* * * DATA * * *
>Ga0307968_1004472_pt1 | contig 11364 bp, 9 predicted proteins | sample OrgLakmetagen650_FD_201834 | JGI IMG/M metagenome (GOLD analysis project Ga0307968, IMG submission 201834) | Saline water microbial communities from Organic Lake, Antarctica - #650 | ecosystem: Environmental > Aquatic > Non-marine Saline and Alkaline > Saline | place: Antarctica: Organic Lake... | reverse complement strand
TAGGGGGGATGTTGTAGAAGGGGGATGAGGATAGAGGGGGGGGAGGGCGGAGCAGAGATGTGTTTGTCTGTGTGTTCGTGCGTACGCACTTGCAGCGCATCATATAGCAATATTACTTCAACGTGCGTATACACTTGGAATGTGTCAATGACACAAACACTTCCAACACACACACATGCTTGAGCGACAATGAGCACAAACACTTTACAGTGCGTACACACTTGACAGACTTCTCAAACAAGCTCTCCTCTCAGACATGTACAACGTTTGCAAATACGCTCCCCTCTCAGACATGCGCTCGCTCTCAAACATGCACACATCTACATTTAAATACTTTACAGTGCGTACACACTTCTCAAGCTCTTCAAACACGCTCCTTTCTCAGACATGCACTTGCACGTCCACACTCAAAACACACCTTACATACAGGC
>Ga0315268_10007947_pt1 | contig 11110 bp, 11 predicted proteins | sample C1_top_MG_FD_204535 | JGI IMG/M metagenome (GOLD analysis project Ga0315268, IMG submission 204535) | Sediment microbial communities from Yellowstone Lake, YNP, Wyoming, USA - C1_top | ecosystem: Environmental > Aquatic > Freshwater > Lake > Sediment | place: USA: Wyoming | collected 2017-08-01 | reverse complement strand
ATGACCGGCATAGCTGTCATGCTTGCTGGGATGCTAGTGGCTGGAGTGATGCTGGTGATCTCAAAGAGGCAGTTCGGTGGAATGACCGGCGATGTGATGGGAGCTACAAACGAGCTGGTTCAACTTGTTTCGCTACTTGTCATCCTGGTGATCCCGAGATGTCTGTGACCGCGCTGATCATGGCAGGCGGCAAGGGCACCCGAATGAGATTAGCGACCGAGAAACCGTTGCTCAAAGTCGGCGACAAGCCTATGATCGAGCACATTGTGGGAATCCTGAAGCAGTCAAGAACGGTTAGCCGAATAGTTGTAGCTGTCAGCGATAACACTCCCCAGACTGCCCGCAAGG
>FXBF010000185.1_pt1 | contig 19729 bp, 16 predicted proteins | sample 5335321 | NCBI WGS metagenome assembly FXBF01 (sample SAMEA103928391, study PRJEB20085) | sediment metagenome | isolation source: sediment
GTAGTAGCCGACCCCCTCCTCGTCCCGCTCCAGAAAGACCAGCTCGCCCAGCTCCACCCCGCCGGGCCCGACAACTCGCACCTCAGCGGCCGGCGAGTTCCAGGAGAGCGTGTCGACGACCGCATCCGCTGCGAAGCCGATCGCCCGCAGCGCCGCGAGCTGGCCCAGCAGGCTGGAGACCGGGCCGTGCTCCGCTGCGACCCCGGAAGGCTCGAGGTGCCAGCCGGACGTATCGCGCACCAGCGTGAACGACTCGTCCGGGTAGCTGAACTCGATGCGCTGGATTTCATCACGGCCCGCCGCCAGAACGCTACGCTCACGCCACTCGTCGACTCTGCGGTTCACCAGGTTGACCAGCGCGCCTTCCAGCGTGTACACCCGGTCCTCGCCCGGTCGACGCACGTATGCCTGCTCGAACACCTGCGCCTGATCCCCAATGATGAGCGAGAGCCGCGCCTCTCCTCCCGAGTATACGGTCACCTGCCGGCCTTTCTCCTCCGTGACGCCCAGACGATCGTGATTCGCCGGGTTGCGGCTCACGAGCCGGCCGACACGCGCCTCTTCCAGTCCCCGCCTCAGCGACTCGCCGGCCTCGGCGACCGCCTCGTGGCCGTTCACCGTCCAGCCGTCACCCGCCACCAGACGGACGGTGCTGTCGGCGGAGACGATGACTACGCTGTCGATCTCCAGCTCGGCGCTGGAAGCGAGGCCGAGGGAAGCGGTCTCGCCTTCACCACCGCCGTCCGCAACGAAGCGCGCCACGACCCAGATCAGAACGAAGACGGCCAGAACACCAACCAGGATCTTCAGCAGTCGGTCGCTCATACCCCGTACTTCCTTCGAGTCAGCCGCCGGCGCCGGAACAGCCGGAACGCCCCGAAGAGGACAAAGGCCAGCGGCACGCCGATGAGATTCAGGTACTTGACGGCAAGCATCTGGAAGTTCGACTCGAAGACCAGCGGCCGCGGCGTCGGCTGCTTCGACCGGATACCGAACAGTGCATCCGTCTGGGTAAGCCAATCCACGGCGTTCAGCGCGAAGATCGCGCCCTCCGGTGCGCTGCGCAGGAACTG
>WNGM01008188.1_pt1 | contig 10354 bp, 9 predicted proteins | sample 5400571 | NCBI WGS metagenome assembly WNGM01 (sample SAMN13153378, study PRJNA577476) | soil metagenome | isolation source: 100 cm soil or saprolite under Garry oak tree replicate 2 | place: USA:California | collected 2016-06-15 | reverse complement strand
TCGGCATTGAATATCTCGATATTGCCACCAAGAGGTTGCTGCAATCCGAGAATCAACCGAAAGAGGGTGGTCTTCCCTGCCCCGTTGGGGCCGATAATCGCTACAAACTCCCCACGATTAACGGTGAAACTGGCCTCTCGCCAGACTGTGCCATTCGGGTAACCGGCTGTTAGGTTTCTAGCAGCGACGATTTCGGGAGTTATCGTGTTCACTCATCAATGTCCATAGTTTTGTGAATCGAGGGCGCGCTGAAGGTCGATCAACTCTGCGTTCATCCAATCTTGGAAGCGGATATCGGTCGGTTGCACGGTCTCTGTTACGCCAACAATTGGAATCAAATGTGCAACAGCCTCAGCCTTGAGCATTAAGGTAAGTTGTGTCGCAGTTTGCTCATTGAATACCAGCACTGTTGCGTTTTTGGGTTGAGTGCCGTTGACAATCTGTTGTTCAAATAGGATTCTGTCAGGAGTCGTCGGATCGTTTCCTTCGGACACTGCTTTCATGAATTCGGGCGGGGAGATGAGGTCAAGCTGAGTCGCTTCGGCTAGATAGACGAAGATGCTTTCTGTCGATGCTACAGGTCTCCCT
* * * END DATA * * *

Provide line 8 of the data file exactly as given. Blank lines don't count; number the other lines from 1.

TCGGCATTGAATATCTCGATATTGCCACCAAGAGGTTGCTGCAATCCGAGAATCAACCGAAAGAGGGTGGTCTTCCCTGCCCCGTTGGGGCCGATAATCGCTACAAACTCCCCACGATTAACGGTGAAACTGGCCTCTCGCCAGACTGTGCCATTCGGGTAACCGGCTGTTAGGTTTCTAGCAGCGACGATTTCGGGAGTTATCGTGTTCACTCATCAATGTCCATAGTTTTGTGAATCGAGGGCGCGCTGAAGGTCGATCAACTCTGCGTTCATCCAATCTTGGAAGCGGATATCGGTCGGTTGCACGGTCTCTGTTACGCCAACAATTGGAATCAAATGTGCAACAGCCTCAGCCTTGAGCATTAAGGTAAGTTGTGTCGCAGTTTGCTCATTGAATACCAGCACTGTTGCGTTTTTGGGTTGAGTGCCGTTGACAATCTGTTGTTCAAATAGGATTCTGTCAGGAGTCGTCGGATCGTTTCCTTCGGACACTGCTTTCATGAATTCGGGCGGGGAGATGAGGTCAAGCTGAGTCGCTTCGGCTAGATAGACGAAGATGCTTTCTGTCGATGCTACAGGTCTCCCT